Should I Cover My Garden in the Winter?

If you live in an area that cools down significantly during the winter months, you’ve likely asked yourself, “ should I cover my garden in the winter?”

Finding the correct answer to this dilemma requires a little bit of research. Below you will find the answers you need to determine whether or not to cover your garden and how to do it.

Plants in Winter

When we think of a garden, we usually imagine a green oasis filled with produce, foliage, or both. Warm days and moderate moisture are the ideal conditions for most of the plant life you’d typically find in home gardens.

That’s not how much of the world looks during the colder months, so it’s crucial to know how to winterize your garden.

Plant Hardiness Zones

Should I Cover My Garden in the Winter?

Knowing what to cover and what to leave there comes down to what plans you have and what zone you are in. Some plants do well in cooler zones and won’t require much care. Others will appreciate a layer of mulch to help keep the roots warm and moist.

Winter Plants

Here are a few cold-hardy plants that you don’t need to tend much in the winter:

  • Peonies
  • Coral Bells
  • Hosta

Covering Your Garden

Should I Cover My Garden in the Winter?
sago palms that are covered during winter

There are a few different ways to cover a garden, and doing so can help protect the soil during weather that can leave it vulnerable to erosion. Not only are there valuable microbes and moisture that you want to keep locked in, but high winds and melting snow can carry away the soil.

You may only want to avoid this practice if it prevents your plants from getting adequate sunshine or moisture.

How To Cover a Garden

There are a few different ways to cover your garden. You can use organic and inorganic materials to protect the soil, depending on what the plants might need. Here are some of the most popular options for covering your garden:

  • Mulch is a fantastic option for keeping plants warm and moist. It will also help prevent new weeds from coming up in the spring.
  • After the autumn season, many homeowners have to deal with leaf disposal. Why not put it to good use and spread a shallow layer over the garden?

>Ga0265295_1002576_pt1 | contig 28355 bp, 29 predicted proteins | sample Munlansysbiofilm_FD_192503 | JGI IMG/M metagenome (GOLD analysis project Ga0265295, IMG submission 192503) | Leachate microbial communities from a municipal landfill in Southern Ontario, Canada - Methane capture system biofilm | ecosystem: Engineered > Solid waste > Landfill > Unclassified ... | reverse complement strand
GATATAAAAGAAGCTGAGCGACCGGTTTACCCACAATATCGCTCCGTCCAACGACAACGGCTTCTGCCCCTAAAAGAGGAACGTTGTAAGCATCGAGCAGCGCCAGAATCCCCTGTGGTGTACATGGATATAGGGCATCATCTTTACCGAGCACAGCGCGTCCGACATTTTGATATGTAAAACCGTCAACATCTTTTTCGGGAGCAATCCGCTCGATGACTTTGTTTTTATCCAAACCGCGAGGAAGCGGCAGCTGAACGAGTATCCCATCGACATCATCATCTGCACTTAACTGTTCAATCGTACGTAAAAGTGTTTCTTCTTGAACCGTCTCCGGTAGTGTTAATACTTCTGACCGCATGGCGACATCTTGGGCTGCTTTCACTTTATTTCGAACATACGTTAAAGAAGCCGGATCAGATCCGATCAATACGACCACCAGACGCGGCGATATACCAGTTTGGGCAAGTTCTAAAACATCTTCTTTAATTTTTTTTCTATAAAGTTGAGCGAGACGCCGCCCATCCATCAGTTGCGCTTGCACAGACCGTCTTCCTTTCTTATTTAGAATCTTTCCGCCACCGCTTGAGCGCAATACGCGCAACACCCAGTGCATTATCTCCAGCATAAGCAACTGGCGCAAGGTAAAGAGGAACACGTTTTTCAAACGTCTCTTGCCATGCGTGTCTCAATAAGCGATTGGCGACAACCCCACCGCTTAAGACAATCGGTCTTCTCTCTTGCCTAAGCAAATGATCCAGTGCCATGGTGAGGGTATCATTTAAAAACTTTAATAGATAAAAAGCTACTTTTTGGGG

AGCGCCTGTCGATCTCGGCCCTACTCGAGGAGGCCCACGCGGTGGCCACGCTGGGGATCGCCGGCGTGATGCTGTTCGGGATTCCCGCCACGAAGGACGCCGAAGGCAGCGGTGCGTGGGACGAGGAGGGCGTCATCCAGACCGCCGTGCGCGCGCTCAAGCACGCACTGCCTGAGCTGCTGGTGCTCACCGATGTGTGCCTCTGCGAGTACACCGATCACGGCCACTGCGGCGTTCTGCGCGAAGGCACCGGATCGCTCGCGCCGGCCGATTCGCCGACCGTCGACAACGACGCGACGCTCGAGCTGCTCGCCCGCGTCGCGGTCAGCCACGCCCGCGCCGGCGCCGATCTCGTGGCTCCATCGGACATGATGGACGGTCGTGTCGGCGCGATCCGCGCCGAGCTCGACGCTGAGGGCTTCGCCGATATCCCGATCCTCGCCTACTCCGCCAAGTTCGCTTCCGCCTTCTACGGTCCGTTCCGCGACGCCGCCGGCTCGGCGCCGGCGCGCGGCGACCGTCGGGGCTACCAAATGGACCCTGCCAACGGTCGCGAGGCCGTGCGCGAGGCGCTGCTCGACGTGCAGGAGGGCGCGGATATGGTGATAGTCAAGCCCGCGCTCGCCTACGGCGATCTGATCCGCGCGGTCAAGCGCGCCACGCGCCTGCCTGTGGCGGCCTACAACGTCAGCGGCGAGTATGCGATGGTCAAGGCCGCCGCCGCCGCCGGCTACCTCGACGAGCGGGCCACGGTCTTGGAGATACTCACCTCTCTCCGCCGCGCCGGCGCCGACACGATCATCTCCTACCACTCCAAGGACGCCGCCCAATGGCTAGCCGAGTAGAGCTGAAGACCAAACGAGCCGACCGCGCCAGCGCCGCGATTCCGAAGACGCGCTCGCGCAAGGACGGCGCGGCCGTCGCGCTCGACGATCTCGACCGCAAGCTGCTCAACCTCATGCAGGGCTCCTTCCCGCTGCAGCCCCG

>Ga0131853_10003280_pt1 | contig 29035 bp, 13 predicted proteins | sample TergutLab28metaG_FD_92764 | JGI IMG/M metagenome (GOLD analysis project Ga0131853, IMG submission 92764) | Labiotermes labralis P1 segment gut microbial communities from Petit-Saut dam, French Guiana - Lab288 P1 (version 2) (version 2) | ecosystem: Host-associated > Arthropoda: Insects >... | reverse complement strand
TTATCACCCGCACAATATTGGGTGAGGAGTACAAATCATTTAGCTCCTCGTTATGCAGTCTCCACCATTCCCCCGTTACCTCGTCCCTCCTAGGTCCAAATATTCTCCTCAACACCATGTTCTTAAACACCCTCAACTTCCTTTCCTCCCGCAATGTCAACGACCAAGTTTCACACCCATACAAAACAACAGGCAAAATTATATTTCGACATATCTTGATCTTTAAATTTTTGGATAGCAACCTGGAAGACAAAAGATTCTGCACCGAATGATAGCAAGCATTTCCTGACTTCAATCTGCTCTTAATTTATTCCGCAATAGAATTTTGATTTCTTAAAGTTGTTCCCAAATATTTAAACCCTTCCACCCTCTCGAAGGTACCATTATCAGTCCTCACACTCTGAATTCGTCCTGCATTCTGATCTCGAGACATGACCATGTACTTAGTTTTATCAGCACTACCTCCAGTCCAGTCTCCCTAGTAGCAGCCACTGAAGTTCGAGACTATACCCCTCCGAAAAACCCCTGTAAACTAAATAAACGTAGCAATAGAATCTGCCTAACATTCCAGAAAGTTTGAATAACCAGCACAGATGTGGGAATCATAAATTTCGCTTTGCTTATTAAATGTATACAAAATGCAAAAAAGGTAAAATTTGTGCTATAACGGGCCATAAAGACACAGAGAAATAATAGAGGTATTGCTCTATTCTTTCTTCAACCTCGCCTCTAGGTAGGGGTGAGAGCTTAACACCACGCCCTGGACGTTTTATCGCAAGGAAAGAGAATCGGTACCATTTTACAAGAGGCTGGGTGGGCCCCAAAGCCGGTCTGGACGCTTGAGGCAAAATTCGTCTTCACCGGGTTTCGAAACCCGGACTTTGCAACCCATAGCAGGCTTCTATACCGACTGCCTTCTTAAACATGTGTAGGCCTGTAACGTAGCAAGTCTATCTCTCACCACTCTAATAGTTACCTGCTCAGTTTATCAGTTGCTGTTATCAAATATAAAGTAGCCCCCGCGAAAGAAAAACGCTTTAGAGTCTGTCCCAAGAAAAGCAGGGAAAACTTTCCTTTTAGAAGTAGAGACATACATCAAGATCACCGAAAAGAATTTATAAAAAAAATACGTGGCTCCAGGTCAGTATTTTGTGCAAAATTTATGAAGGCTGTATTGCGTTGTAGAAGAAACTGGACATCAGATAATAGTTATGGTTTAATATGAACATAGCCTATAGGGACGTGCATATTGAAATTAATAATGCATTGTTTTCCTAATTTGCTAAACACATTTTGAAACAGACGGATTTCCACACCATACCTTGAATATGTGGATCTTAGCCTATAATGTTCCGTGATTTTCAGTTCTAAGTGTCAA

• Many gardening centers sell tarps and covers specifically designed to protect the ground. These are especially effective at preventing weeds or unwanted growth from coming through.
  • If you must protect late-harvest produce from early frosts, hoop frames and wirehouses keep cold from destroying the plants.
  • You can also plant an evergreen ground cover like ivy or juniper. These will help protect your garden and boost your curb appeal.

Other Tips for Winterizing

Making sure your garden is covered isn’t the only step you should take to prepare for the winter months. There are a few other chores to complete before facing the cold.

Try these tips for keeping your garden in tip-top shape over the winter:

  • Replace any depleted soil. During the growing and harvesting season, there’s plenty of opportunity to lose some soil.
  • Unhook your hose to prevent damage to the pipes during freezes.
  • Pull weeds and clean up the garden to help give the plants a fresh start next season.
  • Avoid pruning plants too close to the first frost of the season. That can weaken your plants right before they need to start conserving energy.
  • If you have any plants that can or should get brought in, make sure to do so before the weather gets too chilly.

Final Thoughts

It’s nearly always beneficial to cover your plants for the winter season. If you’re asking, “Should I cover my garden for the winter?” chances are you live somewhere where the winters are particularly cold.

If this is the case in your area, look into the ideal coverings for your soil and plants. Covering your garden might be the best thing you can do to ensure a successful growing season.